4 Questions to Ask Yourself:
First question:What are your current monthly expenses, what is your current monthly mortgage payment (principle and interest only), how much excess cash flow do you have each month, and how much of that excess cash flow do you currently save?
The key here is to determine if you, the homeowner, really understands their cash flow situation. You need to make sure you know where your cash is going today and where it is going tomorrow.
Second question:What's your current loan balance relative to your total taxable investments?
The key here is to determine what sort ofliquidsituation you will be left in after paying off the mortgage. The more liquid the situation, the more likely it is that you should go ahead and pay off the mortgage as the impact will be minimized. (For more, see:Calculating the Mortgage Interest Tax Deduction.)
If you are about to reduce your liquidity via an early payoff of the mortgage, you should make sure that you have relatively easy access to some portion of the home's value. If the you have not taken this basic step, you likely are not ready to move forward with paying off the mortgage.
Fourth question:What is yourtax rate, your current mortgage interest rate, and the expectedrate of returnon your investment portfolio?
This is where a lot of people jump immediately. You've heard it many times: "I can't see paying off my house when I've got a 4% mortgage, which is really more like 3% after tax, and I know the market is going to return me 8%." The reason to hold the mortgage is exactly because of the opportunity to do something better (e.g. invest) with the funds. Fully understanding these three rates is critical to making this decision to pay off or retain the mortgage. (For more, see:Paying Down Debt Early.)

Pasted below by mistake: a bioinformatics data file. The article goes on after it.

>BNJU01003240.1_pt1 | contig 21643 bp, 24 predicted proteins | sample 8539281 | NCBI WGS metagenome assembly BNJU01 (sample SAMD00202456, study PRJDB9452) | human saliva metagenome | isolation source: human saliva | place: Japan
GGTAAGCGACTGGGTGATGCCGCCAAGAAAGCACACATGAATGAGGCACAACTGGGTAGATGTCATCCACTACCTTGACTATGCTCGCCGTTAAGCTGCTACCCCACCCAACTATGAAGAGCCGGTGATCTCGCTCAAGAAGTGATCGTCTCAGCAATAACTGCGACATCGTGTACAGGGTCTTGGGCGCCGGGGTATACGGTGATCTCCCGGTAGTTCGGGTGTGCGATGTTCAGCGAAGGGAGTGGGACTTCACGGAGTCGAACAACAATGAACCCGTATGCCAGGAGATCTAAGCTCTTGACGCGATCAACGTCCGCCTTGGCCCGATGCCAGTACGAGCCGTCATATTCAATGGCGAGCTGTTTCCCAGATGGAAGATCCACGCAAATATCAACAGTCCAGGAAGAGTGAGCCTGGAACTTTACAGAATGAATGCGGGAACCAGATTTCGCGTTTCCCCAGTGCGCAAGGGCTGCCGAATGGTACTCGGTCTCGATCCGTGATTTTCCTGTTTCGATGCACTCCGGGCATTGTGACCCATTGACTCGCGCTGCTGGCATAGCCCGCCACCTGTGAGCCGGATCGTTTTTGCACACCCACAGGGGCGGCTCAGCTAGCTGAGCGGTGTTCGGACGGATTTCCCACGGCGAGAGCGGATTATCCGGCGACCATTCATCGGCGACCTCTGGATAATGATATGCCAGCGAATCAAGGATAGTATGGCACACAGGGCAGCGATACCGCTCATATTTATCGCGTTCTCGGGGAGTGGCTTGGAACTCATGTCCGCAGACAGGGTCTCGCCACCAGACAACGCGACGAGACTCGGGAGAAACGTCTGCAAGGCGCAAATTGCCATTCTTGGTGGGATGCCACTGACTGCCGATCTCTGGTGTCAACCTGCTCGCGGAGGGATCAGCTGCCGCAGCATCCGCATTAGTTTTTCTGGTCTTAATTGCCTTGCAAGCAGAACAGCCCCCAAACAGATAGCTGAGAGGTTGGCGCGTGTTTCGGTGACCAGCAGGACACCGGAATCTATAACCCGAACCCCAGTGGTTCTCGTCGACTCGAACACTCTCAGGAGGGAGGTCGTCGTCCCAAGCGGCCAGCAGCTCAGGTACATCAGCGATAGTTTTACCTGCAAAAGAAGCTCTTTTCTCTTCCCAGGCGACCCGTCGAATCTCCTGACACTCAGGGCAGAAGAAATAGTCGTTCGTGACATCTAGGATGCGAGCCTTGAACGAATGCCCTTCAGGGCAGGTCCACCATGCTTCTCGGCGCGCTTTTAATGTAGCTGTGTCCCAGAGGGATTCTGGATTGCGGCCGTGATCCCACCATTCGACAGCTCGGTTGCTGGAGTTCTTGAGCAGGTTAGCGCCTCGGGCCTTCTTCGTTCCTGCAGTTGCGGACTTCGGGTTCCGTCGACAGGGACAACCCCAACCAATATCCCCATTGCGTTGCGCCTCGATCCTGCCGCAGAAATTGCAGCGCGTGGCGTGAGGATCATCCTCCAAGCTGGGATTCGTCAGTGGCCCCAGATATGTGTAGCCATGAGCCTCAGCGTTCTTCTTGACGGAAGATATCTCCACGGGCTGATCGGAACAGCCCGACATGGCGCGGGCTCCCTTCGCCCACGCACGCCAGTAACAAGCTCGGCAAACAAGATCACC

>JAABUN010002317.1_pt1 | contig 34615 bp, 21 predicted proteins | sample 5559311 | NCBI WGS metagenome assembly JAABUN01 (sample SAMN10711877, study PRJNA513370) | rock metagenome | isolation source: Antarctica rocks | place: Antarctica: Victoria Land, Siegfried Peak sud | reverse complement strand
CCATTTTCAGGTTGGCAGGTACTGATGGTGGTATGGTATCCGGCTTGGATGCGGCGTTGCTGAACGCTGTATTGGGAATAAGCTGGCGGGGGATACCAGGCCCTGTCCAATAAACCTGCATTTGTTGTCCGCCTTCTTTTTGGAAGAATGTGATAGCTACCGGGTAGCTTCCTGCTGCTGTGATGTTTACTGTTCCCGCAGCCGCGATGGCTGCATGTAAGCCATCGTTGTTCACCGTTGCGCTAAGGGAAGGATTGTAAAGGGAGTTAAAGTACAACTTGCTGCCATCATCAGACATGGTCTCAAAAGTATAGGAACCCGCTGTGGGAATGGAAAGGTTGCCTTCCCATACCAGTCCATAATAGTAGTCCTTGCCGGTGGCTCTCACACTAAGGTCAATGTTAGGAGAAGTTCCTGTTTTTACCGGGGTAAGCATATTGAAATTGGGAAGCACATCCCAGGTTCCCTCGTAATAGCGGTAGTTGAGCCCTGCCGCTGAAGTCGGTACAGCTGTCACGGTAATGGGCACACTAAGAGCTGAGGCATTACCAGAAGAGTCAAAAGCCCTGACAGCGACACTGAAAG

The first four questions are designed to flush out the key facts and data related to the homeowner's situation. However, there is really a hidden agenda to these questions. They are designed to make sure that the you understand the complexity of the question and that the homeowner has thoroughly thought through the impact of paying off the mortgage. (For more, see:Should Retirees Pay Off Their Mortgage?)
These four questions set the stage for the final question: Would you sleep better tonight if you paid off the mortgage or would you sleep better keeping all of your funds invested?
That's right, the answer to the question comes down to what would make the homeowner more comfortable. Mathematically there is almost always a right answer to the problem. In fact, given today's crazy low mortgage rates, not paying off the mortgage is likely the best long-term decision. However, not paying off the mortgage will introduce a higher level of variation in the homeowner's net worth. And higher variation is directly tied to higher risk. Individuals have different risk profiles and this needs to be factored in to this decision.
The answer on whether or not to pay off your mortgage comes down to whether or not you wouldsleep betterwith or without it. Click the image for more info